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News Release

February 07, 2017

Lung cancer is leading cause of cancer deaths in Hawaii

HONOLULU – Native Hawaiian women and men have the highest cancer mortality rate according to Hawai'i Cancer at a Glance 2009-2013, the latest statewide cancer data released by the Hawai'i Tumor Registry (HTR) of the University of Hawai'i Cancer Center. Cancer incidence and death varies substantially across Hawai'i's five largest racial and ethnic groups (Chinese, Filipinos, Native Hawaiians, Japanese, and Whites).

"Lung cancer remains the leading cause of cancer death in Hawai'i. Native Hawaiian men and women have the highest lung cancer incidence and mortality rates in the state," said Dr. Brenda Hernandez, principal investigator of the Hawai'i Tumor Registry. "It is critical that we maintain and evaluate Hawai'i's cancer data, so we can continue to address the ethnic and racial disparities here in our communities."

"The HTR's Cancer at a Glance allows us and other organizations in our state to do research specific to the needs of our residents in Hawai'i and the Pacific," said Dr. Randall Holcombe, UH Cancer Center director. "Over the past 30 years cancer mortality rates have steadily decreased in both men and women in Hawai'i. We want to make sure less people die from this disease."

From 2004-2013 significant changes in Hawai'i were identified for certain cancers
  • Over the past decade (2004 to 2013), overall cancer incidence declined (1.6 percent per year) in men and increased (0.4 percent per year) in women; overall cancer mortality rates decreased in both men and women.
  • Cancers of the thyroid, kidney and renal pelvis, liver and intrahepatic bile duct, myeloma, soft tissue (including heart), leukemia, non-Hodgkin lymphoma, and pancreas increased among men and women. In addition, cancer of the testis increased among men and cancers of the breast, lung & bronchus, uterus/endometrium, vulva, and anus as well as melanoma increased among women.
Overview of Cancer in Hawai'i
  • Each year, approximately 6,700 Hawai'i residents are diagnosed with invasive cancer.
  • More than 2,200 Hawai'i residents die of cancer each year.
  • Cancer is the 2nd leading cause of death (after cardiovascular disease) in Hawai'i residents.
  • In 2016, there were more than 58,000 Hawai'i residents living with cancer including those newly diagnosed and those diagnosed with invasive cancer in the past.
Top Cancers in Hawai'i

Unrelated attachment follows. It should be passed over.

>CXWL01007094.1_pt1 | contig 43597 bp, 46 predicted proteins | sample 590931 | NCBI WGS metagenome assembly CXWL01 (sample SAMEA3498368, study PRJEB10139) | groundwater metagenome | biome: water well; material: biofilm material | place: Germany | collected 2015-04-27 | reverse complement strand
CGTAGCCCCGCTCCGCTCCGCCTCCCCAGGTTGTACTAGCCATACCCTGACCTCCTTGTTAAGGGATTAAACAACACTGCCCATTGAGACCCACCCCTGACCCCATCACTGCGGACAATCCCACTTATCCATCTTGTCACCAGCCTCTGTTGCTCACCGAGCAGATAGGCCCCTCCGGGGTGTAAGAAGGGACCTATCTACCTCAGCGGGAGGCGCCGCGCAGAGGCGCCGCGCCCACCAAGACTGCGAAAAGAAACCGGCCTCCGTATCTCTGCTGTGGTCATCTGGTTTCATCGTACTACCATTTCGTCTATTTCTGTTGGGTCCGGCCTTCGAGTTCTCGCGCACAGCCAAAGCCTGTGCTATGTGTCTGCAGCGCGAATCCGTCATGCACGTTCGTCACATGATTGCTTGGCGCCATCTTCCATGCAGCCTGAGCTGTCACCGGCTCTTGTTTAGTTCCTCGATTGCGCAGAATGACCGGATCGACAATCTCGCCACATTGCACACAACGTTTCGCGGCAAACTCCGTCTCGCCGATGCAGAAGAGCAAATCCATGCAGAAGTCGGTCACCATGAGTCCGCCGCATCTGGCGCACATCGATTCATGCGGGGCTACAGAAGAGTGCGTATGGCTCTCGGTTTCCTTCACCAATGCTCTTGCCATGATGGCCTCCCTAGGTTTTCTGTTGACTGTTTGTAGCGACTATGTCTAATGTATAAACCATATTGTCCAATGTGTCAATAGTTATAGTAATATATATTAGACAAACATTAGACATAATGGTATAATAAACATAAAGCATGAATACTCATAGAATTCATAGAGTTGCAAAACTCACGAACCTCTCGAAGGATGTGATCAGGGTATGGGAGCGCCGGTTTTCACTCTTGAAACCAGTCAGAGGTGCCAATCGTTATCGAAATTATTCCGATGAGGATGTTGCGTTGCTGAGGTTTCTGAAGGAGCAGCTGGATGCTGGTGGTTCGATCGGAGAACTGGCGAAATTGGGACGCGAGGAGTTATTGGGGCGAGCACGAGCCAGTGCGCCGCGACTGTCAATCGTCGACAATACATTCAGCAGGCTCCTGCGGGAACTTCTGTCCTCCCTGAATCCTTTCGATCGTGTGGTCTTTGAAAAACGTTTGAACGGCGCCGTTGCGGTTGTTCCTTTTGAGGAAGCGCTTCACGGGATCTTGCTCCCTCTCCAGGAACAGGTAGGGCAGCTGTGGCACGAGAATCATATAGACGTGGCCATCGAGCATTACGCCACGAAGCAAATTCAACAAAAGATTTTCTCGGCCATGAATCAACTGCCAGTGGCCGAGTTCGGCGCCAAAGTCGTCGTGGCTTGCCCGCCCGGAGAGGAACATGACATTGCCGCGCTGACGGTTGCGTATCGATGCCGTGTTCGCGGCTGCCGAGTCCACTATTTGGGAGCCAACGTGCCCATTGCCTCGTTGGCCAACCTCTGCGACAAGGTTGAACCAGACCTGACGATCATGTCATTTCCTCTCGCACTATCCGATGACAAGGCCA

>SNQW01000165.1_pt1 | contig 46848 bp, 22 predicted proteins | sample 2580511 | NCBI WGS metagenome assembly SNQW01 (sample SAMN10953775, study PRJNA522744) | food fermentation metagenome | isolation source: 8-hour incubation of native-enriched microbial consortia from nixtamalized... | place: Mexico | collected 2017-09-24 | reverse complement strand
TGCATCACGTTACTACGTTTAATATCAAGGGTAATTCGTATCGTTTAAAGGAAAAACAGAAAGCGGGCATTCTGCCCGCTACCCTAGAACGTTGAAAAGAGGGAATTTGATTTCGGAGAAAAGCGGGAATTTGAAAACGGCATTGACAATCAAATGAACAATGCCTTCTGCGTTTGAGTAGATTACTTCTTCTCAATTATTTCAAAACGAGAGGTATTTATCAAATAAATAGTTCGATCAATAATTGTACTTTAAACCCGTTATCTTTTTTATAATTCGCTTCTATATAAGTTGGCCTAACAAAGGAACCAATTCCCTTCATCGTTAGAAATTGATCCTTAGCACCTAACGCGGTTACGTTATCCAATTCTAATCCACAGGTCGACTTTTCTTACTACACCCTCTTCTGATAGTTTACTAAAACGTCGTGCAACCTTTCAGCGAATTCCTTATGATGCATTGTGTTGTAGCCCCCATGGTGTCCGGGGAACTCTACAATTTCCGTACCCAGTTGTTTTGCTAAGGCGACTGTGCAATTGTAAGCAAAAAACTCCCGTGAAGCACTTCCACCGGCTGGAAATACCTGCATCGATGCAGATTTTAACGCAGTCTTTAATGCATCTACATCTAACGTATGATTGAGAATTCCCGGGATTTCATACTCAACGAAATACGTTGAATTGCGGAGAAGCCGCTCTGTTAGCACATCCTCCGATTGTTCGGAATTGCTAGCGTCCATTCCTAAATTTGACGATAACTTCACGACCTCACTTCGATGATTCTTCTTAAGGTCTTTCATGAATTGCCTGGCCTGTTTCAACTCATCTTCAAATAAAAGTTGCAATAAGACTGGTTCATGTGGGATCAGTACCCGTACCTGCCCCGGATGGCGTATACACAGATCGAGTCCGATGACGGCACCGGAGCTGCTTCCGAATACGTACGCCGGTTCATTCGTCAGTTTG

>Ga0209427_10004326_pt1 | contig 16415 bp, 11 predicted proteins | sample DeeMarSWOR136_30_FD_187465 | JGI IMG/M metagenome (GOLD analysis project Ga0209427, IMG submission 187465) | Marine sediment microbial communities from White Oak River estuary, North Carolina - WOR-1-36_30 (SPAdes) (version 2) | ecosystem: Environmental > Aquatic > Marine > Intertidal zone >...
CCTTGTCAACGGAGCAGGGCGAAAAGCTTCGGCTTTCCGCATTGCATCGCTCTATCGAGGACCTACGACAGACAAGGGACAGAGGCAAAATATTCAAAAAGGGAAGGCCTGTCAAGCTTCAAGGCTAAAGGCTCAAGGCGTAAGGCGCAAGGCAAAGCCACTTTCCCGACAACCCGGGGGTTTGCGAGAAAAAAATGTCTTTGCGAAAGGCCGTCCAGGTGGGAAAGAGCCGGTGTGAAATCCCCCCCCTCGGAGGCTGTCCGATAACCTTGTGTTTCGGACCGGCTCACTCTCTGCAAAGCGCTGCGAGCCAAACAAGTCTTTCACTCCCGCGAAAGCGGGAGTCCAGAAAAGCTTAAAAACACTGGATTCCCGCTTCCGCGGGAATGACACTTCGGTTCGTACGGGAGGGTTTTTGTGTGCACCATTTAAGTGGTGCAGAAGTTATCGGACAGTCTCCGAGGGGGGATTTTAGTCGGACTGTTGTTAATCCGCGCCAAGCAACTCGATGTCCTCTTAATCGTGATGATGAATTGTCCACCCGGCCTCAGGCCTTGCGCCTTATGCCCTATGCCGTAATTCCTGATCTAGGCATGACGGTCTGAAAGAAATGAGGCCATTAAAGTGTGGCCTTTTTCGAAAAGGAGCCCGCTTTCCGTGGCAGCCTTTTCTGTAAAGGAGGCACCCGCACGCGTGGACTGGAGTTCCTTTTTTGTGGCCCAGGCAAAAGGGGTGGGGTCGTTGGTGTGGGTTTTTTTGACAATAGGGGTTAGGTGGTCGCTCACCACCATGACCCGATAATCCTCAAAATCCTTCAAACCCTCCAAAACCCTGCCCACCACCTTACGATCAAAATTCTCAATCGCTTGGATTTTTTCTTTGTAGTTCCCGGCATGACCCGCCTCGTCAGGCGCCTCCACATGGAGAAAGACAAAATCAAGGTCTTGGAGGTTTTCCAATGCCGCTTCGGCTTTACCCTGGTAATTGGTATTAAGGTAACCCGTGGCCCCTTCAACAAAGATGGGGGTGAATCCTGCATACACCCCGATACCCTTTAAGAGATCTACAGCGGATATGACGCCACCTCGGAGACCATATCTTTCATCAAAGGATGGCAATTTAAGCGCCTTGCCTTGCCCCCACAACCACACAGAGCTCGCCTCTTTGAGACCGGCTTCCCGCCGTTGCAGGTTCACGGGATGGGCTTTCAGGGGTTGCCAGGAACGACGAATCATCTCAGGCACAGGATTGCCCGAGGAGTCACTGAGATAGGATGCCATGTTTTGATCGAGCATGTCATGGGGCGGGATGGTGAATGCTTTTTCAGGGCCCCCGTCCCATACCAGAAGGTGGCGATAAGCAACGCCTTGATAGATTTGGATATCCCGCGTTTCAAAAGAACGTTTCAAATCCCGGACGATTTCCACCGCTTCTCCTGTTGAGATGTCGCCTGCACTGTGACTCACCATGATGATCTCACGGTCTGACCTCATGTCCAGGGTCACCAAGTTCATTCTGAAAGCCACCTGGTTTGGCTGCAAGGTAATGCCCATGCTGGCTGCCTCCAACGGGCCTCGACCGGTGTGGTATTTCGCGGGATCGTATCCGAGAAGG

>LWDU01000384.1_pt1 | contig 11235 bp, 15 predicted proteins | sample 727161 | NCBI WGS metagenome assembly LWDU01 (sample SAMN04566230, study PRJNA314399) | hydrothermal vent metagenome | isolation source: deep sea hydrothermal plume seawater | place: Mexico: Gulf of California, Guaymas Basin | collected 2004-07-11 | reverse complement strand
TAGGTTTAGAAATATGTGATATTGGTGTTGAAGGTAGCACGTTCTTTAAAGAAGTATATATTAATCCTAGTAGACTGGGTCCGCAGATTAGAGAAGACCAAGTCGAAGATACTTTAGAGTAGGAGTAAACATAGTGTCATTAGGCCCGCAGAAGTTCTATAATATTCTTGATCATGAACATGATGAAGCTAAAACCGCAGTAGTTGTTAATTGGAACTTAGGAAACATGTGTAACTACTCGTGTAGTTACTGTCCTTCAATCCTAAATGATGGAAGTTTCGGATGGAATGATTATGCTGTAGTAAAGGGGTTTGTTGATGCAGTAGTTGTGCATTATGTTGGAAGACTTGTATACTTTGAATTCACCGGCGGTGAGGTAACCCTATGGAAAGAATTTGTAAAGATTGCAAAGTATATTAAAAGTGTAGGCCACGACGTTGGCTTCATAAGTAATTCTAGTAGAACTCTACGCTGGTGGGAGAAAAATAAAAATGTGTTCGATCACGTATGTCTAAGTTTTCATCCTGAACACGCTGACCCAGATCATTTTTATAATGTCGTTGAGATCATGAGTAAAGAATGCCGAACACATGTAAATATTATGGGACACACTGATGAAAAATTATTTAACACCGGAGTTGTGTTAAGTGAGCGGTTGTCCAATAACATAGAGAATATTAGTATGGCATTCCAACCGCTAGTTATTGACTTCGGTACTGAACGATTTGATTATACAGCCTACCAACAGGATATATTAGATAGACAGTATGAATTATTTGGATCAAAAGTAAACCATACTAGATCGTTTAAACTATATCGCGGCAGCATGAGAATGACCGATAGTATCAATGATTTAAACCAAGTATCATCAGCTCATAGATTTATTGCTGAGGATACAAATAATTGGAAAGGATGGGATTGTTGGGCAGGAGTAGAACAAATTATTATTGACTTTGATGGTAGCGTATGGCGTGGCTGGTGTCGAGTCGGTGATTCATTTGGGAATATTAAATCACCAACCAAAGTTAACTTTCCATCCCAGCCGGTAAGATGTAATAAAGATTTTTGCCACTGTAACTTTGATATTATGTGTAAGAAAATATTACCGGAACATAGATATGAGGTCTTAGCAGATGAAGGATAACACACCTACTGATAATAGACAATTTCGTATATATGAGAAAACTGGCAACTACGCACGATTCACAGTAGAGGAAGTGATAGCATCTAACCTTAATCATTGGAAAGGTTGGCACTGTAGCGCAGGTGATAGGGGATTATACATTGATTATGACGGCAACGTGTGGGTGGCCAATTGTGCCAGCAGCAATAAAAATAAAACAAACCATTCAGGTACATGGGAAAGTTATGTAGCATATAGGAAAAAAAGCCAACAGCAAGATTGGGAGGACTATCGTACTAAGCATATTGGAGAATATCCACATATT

• The most common cancer in men is prostate cancer, which accounts for 22 percent of cases, followed by cancers of the lung & bronchus, colon & rectum, melanoma of the skin, and bladder tumors. In women, breast cancer is the most common cancer, comprising 33 percent of cases, followed by cancers of the lung and bronchus, colon and rectum, uterus/ endometrium, and thyroid.
  • The leading cause of cancer mortality in men and women is lung & bronchus cancer.
Comparison of cancer in Hawai'i and the U.S.
  • In 2009-2013, Hawai'i incidence rates were significantly higher than the U.S. overall for cancers of the breast, colon and rectum, liver and intrahepatic bile duct, pancreas, stomach, thyroid, and uterus/endometrium.
  • In 2009-2013, mortality rates for cancers of the liver & intrahepatic bile duct, thyroid, and stomach were significantly higher in Hawai'i compared to the U.S. overall.
  • Among all U.S. states, Hawai'i ranks number one for stomach cancer incidence and mortality, number one for thyroid cancer mortality, and number two for liver & intrahepatic bile duct cancer incidence.

Hawai'i Tumor Registry
The HTR is one of only 20 National Cancer Institute Surveillance, Epidemiology and End Results (SEER) Programs nationwide. SEER is the premier source for cancer statistics in the United States. The HTR provides complete and confidential cancer reporting for the entire state as experts in collecting, analyzing, interpreting, and disseminating reliable population-based statistics. The data published by HTR are published and used for local, national and international research efforts. The Registry's database contains more cancer cases of Native Hawaiians than any other registry nationwide. The racially-diverse and unique population resource has been invaluable in demonstrating ethnic variations in cancer incidence and survival.

"A registry since 1960, the HTR has played a vital role in cancer control and research efforts in Hawai'i by monitoring cancer trends over time, and identifying variations in cancer risk across the multi-ethnic populations of the state," said Michael Green, Hawai'i Tumor Registry project director.

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